Old news and new | Value Research Fresh news has the same level of utility for investors as decades-old news. Guess what that level is.

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Old news and new

Fresh news has the same level of utility for investors as decades-old news. Guess what that level is.

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The other day, in an article about financial crises, I came across a selection of typical headlines in the US financial media during 2008 or 2009. Here they are: Nikkei at 26-year low. Dow 5000? There's a case for it. Tech drop takes down stocks. Collapse of the financial sector, deeper, harder than tech wreck. Treasury slide ahead of auctions. US to push for global stimulus. Hedge funds give back gains. China warns of severe fiscal conditions. Bearish big investors catch gold bug. New fears as credit markets tighten up. Japan's inventory woes. Wells Fargo cuts dividend by 85 per cent and makes cost cuts. The bear growls louder. Unemployment of 8 per cent is highest in 26 years. US says markets need crisis plan. For treasury issues, fear factor is crucial. Jobless scars will outlast the recession. Auto sales roll downhill. Capital One to cut dividend 87 per cent.

It sounds like a dire situation. While we were living through it, it did feel very serious, and indeed it was. But here's the thing, the headlines were no help to savers and investors in dealing with the crisis, or anything at all. In fact, today, if you are trying to understand what happened then, there's only one that sounds even vaguely interesting and illuminating and that's the one about job cuts. The rest are just verbiage flowing through, without adding anything to what you need to know or do.

Today, we are living through yet another wave of crises - yet more in the chain of the 'crisis crisis' that I wrote about last week. Booming interest rates, inflation in countries which haven't seen it in decades, wars, pipelines, gas, China and even now, a little bit of the virus. There's no shortage of headlines which are just up-to-date versions of the ones above from more than a decade ago. The question is the same as that is raised by those headlines: Should news be an input on which you base your investment decisions? Once you start thinking like that, it becomes self-evident that every event that's there in the newspapers or TV news (or even any of them) don't really tell you anything that is of any lasting use. So then, what external news should one react to? After all, it cannot be anyone's case that stock investments can exist in a vacuum, unaffected by the outside world.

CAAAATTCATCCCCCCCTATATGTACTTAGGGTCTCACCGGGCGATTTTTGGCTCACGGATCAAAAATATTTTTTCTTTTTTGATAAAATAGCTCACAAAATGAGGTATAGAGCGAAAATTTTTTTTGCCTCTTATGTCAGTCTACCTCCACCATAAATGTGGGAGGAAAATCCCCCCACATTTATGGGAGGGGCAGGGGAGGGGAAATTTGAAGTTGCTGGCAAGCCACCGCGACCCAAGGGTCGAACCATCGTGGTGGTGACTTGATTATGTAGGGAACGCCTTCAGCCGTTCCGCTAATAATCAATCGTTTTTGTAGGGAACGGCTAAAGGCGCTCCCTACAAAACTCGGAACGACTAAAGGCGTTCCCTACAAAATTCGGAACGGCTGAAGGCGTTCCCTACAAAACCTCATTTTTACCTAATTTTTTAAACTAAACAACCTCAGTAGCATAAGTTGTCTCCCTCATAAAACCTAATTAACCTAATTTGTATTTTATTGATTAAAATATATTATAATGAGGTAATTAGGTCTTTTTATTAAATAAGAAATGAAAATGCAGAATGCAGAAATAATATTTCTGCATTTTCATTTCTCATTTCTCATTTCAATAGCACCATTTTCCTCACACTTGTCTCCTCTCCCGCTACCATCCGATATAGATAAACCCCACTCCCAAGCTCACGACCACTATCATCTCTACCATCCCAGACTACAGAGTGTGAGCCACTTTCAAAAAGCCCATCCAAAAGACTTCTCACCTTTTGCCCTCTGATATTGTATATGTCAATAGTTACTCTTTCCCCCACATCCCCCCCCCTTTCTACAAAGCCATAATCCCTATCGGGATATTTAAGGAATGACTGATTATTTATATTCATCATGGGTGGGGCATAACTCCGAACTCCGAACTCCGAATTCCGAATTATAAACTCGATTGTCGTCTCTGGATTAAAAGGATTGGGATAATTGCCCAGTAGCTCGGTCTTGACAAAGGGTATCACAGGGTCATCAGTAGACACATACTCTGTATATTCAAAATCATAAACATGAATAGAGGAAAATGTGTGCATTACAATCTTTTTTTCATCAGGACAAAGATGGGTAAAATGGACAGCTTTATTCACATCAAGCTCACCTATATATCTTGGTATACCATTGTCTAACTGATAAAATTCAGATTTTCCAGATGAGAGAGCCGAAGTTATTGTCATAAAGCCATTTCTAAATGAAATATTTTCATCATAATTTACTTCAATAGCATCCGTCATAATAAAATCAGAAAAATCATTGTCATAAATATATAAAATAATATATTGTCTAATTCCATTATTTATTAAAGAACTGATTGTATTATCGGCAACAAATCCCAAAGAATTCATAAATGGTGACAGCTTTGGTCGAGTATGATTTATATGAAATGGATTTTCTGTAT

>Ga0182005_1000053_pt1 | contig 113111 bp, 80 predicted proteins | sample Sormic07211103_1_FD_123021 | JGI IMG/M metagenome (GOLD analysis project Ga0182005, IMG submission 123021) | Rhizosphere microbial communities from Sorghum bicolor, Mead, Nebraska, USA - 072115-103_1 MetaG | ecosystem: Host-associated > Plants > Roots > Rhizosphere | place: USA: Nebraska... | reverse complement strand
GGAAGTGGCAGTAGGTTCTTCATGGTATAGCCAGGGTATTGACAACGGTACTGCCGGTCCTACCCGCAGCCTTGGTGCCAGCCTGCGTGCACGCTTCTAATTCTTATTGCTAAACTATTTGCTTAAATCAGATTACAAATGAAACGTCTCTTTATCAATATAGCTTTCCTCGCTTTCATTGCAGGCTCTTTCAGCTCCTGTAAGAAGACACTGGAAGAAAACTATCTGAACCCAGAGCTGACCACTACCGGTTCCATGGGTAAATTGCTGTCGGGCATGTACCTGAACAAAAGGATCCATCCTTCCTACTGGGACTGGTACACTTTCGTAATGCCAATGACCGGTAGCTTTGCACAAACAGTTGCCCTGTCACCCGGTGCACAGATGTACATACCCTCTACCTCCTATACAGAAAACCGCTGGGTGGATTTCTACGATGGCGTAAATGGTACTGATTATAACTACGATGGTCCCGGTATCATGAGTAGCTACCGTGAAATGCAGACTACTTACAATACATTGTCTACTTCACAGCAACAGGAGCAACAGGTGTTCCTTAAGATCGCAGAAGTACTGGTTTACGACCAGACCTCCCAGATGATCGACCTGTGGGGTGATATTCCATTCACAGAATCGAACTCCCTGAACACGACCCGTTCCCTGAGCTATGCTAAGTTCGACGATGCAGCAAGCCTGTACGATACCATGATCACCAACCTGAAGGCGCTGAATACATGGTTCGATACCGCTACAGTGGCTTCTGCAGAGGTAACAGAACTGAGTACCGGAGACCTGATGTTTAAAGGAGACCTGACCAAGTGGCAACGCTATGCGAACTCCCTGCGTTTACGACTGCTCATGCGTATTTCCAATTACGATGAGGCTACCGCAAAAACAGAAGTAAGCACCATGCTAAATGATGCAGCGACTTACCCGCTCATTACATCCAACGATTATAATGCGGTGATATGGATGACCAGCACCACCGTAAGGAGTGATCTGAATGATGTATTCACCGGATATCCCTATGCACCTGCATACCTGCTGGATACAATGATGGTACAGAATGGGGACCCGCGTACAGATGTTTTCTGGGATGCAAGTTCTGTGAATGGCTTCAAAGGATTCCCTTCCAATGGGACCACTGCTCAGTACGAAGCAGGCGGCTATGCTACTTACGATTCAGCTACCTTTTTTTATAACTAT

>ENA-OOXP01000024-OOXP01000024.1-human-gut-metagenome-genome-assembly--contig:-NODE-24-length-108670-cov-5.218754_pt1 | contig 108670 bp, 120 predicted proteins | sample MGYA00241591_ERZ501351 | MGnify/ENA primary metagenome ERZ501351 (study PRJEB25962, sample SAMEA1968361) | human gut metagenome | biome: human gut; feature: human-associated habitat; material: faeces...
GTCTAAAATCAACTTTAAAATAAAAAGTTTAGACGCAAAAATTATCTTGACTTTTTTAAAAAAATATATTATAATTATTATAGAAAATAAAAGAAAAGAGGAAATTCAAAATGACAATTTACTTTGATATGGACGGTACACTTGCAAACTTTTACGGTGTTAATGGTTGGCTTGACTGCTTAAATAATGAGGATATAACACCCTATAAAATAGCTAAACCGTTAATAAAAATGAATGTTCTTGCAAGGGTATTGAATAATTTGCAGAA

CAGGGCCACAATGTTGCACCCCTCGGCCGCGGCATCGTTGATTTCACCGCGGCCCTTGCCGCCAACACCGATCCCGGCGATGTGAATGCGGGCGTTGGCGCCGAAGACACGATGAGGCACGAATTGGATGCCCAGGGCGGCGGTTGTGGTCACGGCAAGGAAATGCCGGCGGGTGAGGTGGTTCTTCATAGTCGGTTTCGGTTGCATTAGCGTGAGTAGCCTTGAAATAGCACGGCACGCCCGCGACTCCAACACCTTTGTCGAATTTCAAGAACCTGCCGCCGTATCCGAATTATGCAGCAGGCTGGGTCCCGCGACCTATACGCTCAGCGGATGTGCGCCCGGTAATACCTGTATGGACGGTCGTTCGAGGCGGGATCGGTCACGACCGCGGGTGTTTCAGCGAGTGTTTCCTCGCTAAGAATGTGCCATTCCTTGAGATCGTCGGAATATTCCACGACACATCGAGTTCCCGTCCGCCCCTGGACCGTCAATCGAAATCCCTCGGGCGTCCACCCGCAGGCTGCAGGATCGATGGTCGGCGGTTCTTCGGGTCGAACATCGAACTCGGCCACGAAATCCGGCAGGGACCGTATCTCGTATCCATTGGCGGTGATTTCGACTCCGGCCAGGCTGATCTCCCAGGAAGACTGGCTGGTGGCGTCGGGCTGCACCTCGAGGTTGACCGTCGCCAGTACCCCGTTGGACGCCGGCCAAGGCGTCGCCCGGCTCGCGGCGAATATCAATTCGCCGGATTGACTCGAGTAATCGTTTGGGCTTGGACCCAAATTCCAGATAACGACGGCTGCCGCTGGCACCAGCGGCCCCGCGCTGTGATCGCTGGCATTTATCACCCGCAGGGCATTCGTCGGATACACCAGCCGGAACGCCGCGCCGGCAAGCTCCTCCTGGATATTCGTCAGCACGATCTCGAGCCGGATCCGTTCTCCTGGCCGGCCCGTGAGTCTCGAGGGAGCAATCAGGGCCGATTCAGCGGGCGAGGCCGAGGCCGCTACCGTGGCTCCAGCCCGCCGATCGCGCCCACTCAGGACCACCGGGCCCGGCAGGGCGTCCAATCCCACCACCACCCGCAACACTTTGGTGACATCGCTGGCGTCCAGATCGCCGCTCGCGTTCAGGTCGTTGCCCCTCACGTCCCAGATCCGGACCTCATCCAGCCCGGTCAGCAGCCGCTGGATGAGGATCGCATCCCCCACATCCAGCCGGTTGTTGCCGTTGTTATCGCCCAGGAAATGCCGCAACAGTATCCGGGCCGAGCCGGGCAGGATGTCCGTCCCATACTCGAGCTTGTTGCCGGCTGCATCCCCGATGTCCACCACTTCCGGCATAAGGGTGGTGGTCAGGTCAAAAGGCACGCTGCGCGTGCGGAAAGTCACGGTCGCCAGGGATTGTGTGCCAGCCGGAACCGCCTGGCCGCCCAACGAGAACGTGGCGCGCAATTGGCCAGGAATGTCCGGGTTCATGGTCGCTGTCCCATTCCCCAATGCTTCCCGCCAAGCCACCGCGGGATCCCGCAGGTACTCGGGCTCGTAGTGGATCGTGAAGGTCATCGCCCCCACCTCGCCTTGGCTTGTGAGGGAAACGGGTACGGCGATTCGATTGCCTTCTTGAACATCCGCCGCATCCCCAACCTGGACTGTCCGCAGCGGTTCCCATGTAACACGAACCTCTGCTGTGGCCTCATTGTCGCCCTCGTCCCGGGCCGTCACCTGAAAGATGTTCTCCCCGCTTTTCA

Currently, what are likely to be the dominant factors that will affect the fortunes of Indian equity investors over the next few years? The first that comes to mind is that economic growth is strong, as are profits and this is true across sectors and companies. Nothing surprising here. We all know that these are the most direct drivers for stock prices at any point and yet, this view is almost never the hot take on any given day on any professional or social source of news or indeed on social media. It's boring.

All the things that will affect our investments will be those that develop and change slowly, over years or at most months. There is no 'news' in that. Serious investors who wish to generate wealth have to look at things that are deeply significant but change slowly. If you stand by the sea shore for ten minutes, you can't see the tide coming in. You may even mistake a high or a low tide for the normal level of the sea. You need to hang around longer and be aware of slow changes to figure that out. I'm not saying that the idea is not to never read news, but to be aware of the nature of the information you get and what role each piece of information plays in your decision making. More investors do badly because they pay too much attention to the news and react too much to events, well in advance of the real purport of those events becomes clear.

Suggested read:
The crisis crisis
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